New Year, Old Mets By Matt Blittner, The New York Extra/TheNYExtra.com
“You want the hot dogs to be hot. The popcorn to be good. Parking not to be a challenge. Not too much traffic. Sun’s out and when people go home you want them to come back.” Those were the words from Mets’ Manager Buck Showalter prior to his team’s second home game of the season. In their first one, the Mets beat the Arizona Diamondbacks 10-3 in front of the ninth-largest baseball crowd in Citi Field’s history. Along with the win the hot dogs were hot. The popcorn was good, the sun was out and people wanted to come back.
Now, as Howie Rose likes to say, the second game of the homestand is “in the books” and this time the result was a 3-2 loss to the Diamondbacks that left the Mets contemplating one that got away.
On the mound the matchup appeared to favor the Mets out of the gate as Carlos Carrasco opposed Arizona’s righty, Zac Gallen, who was making his season debut. In Carrasco’s first start of the season (at Washington), the Venezuelan righty lasted 5.2 innings while allowing one-run – a first inning home run – on two hits, five strikeouts and no walks. Against Arizona, Carrasco lasted only five-innings, but struckout eight batters (versus allowing only two walks, one intentional) and surrendered just three hits and no runs on 82 pitches (53 strikes).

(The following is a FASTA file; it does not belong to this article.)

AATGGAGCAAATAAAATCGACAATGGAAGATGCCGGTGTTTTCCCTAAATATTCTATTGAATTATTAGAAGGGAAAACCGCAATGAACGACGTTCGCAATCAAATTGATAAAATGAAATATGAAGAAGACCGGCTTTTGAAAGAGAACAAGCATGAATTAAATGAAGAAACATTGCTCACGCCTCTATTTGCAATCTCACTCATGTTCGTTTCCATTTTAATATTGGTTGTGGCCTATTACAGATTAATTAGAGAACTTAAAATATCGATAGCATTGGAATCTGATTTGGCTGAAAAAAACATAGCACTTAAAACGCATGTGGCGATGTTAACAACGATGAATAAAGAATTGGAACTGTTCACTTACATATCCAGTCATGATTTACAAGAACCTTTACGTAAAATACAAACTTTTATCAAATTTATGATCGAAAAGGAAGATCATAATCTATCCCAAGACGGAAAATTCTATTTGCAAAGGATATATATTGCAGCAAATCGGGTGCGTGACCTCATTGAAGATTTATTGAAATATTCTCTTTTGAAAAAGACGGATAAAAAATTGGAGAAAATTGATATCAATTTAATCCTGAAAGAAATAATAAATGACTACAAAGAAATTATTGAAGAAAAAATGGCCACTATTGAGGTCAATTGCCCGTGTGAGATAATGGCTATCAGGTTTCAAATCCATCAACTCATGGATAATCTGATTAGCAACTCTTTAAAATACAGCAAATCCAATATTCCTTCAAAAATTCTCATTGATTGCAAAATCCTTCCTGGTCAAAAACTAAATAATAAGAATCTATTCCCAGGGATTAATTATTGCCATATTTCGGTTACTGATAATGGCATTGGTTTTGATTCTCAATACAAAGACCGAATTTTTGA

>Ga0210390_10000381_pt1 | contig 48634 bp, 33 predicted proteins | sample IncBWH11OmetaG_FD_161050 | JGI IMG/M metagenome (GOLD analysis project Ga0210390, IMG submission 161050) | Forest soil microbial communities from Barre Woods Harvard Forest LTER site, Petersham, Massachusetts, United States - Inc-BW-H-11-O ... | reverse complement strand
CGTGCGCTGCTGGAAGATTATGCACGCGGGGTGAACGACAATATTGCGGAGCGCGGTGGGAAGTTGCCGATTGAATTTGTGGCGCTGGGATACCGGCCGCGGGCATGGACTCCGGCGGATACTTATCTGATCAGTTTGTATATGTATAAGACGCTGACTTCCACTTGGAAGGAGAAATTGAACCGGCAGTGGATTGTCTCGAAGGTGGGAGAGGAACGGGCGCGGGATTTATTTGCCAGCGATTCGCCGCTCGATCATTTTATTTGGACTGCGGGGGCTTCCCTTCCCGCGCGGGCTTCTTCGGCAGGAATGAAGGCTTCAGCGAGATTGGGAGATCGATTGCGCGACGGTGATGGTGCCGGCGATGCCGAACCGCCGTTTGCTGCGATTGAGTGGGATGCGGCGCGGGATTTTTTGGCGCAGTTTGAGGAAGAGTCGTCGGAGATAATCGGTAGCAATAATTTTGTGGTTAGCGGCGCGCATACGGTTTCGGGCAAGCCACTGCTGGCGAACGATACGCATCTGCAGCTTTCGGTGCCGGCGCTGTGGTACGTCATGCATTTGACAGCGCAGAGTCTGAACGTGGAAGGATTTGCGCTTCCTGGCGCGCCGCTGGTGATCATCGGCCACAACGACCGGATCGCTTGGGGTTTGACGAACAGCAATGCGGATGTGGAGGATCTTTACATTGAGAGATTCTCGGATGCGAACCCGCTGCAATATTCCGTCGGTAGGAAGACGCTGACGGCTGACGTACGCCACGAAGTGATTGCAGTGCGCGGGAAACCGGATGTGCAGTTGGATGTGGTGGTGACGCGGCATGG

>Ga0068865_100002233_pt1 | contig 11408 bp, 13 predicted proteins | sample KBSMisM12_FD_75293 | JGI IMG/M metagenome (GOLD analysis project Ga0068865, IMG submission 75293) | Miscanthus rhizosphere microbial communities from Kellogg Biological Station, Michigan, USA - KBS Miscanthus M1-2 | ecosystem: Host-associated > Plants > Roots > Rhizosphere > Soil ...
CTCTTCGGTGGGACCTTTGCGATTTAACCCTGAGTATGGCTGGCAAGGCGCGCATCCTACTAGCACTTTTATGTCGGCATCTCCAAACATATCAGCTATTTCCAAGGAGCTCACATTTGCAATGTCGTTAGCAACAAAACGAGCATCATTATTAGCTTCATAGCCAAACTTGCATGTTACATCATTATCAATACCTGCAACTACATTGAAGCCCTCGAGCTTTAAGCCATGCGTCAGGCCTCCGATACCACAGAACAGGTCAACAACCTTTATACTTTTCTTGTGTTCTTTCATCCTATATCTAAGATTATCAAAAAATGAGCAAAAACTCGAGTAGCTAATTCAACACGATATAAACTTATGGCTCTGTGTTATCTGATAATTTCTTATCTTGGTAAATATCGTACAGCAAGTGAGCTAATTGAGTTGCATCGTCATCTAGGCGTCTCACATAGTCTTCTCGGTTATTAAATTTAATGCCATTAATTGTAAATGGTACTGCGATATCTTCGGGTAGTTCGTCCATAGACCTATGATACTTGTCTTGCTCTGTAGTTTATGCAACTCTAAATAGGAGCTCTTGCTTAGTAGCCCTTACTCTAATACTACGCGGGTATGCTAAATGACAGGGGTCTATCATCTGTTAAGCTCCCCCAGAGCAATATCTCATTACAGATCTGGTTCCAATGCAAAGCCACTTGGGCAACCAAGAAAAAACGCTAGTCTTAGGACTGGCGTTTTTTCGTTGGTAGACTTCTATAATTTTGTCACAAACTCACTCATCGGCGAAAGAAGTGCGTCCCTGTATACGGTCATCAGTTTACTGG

Meanwhile, Gallen tried to navigate, not only the Mets lineup, but a cut on his thumb that caused his start to be pushed back four days. In his first action of the season Gallen tossed four-innings of shutout ball, allowing just two-hits, one walk and struckout two on 66 pitches (43 strikes).
In the end, the game was decided by the Mets’ bullpen; which is an all too familiar story for the franchise. Seth Lugo was brought in with one-on and no out in the top of the seventh-inning and proceeded to allow the inherited runner to score as well as two others; putting the Mets in a 3-0 hole they couldn’t fully climb out of.
“We’ve been spoiled by Lugo for a long time,” said Mets’ Manager Buck Showalter. “He’s been very busy already for us this year. He’s a solid pitcher.”